Part of the problem outlined here and over at Midrats is that many think about Russia's actions with the same mindset they think about Germany, France, China, Turkey, or worse - domestic politics. A recipe for bad ideas, worse policy, and to be perpetually wrong.
Russia is not West, nor is it East; it is Russia. You have to reset your thinking to that fact from the start or you soon find yourself on a false path towards confusion.
Geographically, culturally and historically, Russia is in many ways unique. She is also a spot-welded cluster of contradictions.
She often displays the best of our species in art, dance, music, literature, and science - but at the same time she demonstrates the worst of human nature via demographics, public health, sectarianism, ecology, economics, individual rights, and ethnic cleansing to genocide as policy.
Over at ASPI, the former Swedish Prime Minister Carl Bildt has an article, Russia’s Imperial Instinct, that is helpful to both experienced Russia watchers and those new to the challenge.
To start to get a handle on where Russia is going, you need to look to where she has been;
Since coming to power following Russia’s tumultuous attempts at liberal and democratic reform in the 1990s, it has become increasingly clear that Putin aspires to make Russia great again, both economically and geopolitically. Despite some obvious differences between the founding of the Soviet Union and now, the historical parallel is too obvious to ignore.Read the whole thing. Bilt is a man of deep experience in European affairs combined with a national understanding of the Russian nature that is hard to get a firm grasp on this side of the Atlantic. More than worth your time to read twice.
Under Putin, Russia has invaded and occupied parts of Georgia, annexed Crimea from Ukraine, and militarily propped up two sham ‘republics’ in Eastern Ukraine. Russia has also tried—so far unsuccessfully—to establish a Novorossiya across Southern Ukraine.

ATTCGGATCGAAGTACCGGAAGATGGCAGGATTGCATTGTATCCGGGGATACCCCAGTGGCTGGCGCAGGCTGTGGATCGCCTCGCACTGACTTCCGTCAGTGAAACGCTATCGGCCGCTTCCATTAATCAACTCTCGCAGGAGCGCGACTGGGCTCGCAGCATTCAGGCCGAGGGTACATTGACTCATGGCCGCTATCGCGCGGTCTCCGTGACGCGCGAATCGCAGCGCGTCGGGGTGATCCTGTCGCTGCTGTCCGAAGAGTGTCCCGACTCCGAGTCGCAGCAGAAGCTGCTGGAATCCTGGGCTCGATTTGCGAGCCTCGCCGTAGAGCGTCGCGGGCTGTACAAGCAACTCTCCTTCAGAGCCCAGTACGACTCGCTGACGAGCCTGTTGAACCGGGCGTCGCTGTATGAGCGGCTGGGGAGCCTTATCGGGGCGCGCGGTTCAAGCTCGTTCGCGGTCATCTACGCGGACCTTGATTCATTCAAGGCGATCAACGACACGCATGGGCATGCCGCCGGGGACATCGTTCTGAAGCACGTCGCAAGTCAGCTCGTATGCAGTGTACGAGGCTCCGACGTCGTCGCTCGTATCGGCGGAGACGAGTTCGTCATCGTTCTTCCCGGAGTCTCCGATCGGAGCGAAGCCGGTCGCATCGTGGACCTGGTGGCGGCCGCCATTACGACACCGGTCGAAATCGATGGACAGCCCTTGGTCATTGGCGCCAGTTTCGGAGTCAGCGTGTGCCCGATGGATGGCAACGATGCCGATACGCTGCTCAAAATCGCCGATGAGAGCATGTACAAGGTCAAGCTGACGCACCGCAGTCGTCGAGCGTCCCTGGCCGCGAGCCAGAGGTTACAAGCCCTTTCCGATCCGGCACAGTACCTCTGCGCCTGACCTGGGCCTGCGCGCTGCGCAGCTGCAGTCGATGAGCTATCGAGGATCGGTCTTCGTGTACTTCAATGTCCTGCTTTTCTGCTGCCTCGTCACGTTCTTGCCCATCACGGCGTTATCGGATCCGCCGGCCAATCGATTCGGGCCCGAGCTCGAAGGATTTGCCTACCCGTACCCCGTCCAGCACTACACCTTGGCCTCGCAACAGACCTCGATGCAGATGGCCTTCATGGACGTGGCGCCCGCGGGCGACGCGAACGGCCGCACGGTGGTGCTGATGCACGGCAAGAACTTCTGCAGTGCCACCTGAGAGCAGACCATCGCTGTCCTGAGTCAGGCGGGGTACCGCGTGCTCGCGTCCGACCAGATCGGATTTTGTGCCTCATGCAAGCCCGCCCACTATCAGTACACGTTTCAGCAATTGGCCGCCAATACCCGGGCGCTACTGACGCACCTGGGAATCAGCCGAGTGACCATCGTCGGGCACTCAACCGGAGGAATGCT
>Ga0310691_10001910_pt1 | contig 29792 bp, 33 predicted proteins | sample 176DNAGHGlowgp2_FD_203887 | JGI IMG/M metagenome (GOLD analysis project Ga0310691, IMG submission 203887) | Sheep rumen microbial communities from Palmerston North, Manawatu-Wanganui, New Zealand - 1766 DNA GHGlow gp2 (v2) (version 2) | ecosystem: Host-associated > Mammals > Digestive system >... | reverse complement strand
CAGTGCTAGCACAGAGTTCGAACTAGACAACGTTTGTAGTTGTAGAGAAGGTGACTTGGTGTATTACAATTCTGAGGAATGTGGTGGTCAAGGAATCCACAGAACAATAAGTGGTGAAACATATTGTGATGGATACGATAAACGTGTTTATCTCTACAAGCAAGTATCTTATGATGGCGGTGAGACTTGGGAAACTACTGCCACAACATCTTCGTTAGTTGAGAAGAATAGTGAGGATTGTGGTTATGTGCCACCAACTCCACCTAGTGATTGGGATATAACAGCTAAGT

Step by step, whenever opportunities present themselves, the Kremlin is ready to use all means at its disposal to regain what it considers its own. Putin may not have a firm or comprehensive plan for imperial restoration, but he undoubtedly has an abiding inclination to make imperial advances whenever the risk is bearable, as in Georgia in 2008 and Ukraine in 2014.
So, what lessons can we take from the past? For starters, Russian imperialism has thrived when Europe and the West have been divided. This was the case when Hitler and Stalin entered into their non-aggression pact in 1939, and when Napoleon and Tsar Alexander entered into theirs in 1807. And we certainly should not forget the Yalta Conference in 1945.
Expanding both NATO and the European Union to include the Central European and Baltic countries has been essential to European security. In any other scenario, we would probably already be locked in a profoundly dangerous power struggle with a revanchist Russia reclaiming what it had lost.
The collapse of the Soviet Union in 1991 and the Russian Revolution in 1917 reshaped regional and global politics. In the immediate aftermath of each event, Russia demonstrated its historic inability to build harmonious relations with the countries along its periphery; and in the intermediate periods, it acted on its imperial ambitions at these countries’ expense.
But Russia will come to terms with itself only if the West firmly supports these countries’ independence over a prolonged period of time. Eventually, Russia will realize that it is in its own long-term interest to break its historical pattern, concentrate on its domestic development, and build peaceful and respectful relations with its neighbors.
We are certainly not there yet, but that’s no reason to throw in the towel—or throw out the lessons of history. We need a stable, prosperous, and peaceful Russia. And that can be achieved only with determined support for the independence and sovereignty of all of its neighbors.